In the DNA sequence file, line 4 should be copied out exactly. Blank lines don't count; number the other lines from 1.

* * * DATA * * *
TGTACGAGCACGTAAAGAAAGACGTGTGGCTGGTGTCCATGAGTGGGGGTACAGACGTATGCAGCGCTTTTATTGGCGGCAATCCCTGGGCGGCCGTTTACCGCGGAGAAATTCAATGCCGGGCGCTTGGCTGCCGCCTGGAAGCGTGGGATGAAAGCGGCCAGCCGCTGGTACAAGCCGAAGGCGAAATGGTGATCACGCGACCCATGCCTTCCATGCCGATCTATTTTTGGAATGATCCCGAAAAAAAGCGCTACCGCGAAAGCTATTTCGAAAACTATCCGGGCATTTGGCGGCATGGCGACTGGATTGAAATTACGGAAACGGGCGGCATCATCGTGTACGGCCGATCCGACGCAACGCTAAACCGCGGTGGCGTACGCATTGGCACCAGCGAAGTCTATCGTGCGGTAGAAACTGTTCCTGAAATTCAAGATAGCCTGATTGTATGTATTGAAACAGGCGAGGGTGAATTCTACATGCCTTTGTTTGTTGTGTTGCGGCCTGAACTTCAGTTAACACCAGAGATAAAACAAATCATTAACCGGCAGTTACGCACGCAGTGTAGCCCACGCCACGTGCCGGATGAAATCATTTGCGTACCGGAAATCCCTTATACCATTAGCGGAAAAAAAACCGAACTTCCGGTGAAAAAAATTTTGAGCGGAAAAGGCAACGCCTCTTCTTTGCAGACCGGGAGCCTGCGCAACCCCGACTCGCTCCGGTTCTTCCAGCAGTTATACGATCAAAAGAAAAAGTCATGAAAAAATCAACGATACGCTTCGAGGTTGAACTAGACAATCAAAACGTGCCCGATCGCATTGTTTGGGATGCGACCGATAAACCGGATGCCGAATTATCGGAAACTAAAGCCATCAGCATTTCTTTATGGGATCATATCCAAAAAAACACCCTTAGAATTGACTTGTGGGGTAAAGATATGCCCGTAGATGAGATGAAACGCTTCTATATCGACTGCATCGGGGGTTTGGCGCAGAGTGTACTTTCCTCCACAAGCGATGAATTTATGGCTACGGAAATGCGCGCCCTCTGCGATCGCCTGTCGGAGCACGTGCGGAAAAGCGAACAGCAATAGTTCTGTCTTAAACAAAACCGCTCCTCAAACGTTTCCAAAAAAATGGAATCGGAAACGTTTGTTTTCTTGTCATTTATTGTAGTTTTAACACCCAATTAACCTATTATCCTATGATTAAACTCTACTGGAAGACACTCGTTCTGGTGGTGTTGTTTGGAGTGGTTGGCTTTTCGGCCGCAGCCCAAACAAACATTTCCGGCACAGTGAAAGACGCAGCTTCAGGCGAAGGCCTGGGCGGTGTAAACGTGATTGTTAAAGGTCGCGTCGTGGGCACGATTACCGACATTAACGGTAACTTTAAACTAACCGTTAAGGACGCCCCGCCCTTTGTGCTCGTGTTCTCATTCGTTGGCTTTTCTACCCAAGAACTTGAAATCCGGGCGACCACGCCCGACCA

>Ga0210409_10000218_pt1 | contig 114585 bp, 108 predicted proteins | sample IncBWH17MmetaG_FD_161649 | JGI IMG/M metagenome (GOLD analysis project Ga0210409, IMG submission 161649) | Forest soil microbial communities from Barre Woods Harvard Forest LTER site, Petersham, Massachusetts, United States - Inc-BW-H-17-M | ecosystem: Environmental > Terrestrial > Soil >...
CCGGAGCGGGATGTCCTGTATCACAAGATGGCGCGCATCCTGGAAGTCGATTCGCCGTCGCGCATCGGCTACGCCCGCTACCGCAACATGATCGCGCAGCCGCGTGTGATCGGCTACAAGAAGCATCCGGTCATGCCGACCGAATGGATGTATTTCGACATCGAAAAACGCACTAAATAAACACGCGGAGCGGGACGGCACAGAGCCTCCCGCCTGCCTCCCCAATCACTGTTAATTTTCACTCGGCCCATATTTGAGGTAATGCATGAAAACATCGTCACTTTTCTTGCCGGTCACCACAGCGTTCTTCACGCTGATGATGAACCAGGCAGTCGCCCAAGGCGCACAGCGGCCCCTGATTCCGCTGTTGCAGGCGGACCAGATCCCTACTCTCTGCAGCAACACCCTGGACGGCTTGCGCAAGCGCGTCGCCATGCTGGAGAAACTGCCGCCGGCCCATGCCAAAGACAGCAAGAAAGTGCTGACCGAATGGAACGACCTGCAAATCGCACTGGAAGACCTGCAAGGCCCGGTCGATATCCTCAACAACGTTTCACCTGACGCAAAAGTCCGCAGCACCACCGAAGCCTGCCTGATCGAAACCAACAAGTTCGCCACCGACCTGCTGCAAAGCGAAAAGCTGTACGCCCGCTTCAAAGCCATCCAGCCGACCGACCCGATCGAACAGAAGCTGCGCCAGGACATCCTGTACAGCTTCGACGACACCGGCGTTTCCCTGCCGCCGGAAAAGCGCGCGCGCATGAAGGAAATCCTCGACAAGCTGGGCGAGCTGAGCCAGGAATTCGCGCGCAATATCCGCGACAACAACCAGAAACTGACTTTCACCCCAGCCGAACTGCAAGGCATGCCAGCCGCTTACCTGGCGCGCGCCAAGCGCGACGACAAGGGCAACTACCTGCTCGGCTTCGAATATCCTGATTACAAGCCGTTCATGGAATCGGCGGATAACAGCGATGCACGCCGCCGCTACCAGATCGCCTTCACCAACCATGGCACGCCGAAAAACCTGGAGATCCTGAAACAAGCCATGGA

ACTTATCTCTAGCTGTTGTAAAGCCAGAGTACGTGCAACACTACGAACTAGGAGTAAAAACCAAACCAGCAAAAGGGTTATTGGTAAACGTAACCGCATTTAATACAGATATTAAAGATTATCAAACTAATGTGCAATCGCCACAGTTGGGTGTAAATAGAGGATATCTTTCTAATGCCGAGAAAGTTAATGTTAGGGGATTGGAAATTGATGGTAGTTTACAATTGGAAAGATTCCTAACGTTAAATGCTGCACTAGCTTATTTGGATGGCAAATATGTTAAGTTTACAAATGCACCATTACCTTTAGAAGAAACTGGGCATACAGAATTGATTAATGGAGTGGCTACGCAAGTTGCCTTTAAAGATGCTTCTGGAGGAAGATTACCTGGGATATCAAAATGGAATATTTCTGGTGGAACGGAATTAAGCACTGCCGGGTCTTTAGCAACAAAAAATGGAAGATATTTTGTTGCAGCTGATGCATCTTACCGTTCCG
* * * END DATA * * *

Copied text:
ACTTATCTCTAGCTGTTGTAAAGCCAGAGTACGTGCAACACTACGAACTAGGAGTAAAAACCAAACCAGCAAAAGGGTTATTGGTAAACGTAACCGCATTTAATACAGATATTAAAGATTATCAAACTAATGTGCAATCGCCACAGTTGGGTGTAAATAGAGGATATCTTTCTAATGCCGAGAAAGTTAATGTTAGGGGATTGGAAATTGATGGTAGTTTACAATTGGAAAGATTCCTAACGTTAAATGCTGCACTAGCTTATTTGGATGGCAAATATGTTAAGTTTACAAATGCACCATTACCTTTAGAAGAAACTGGGCATACAGAATTGATTAATGGAGTGGCTACGCAAGTTGCCTTTAAAGATGCTTCTGGAGGAAGATTACCTGGGATATCAAAATGGAATATTTCTGGTGGAACGGAATTAAGCACTGCCGGGTCTTTAGCAACAAAAAATGGAAGATATTTTGTTGCAGCTGATGCATCTTACCGTTCCG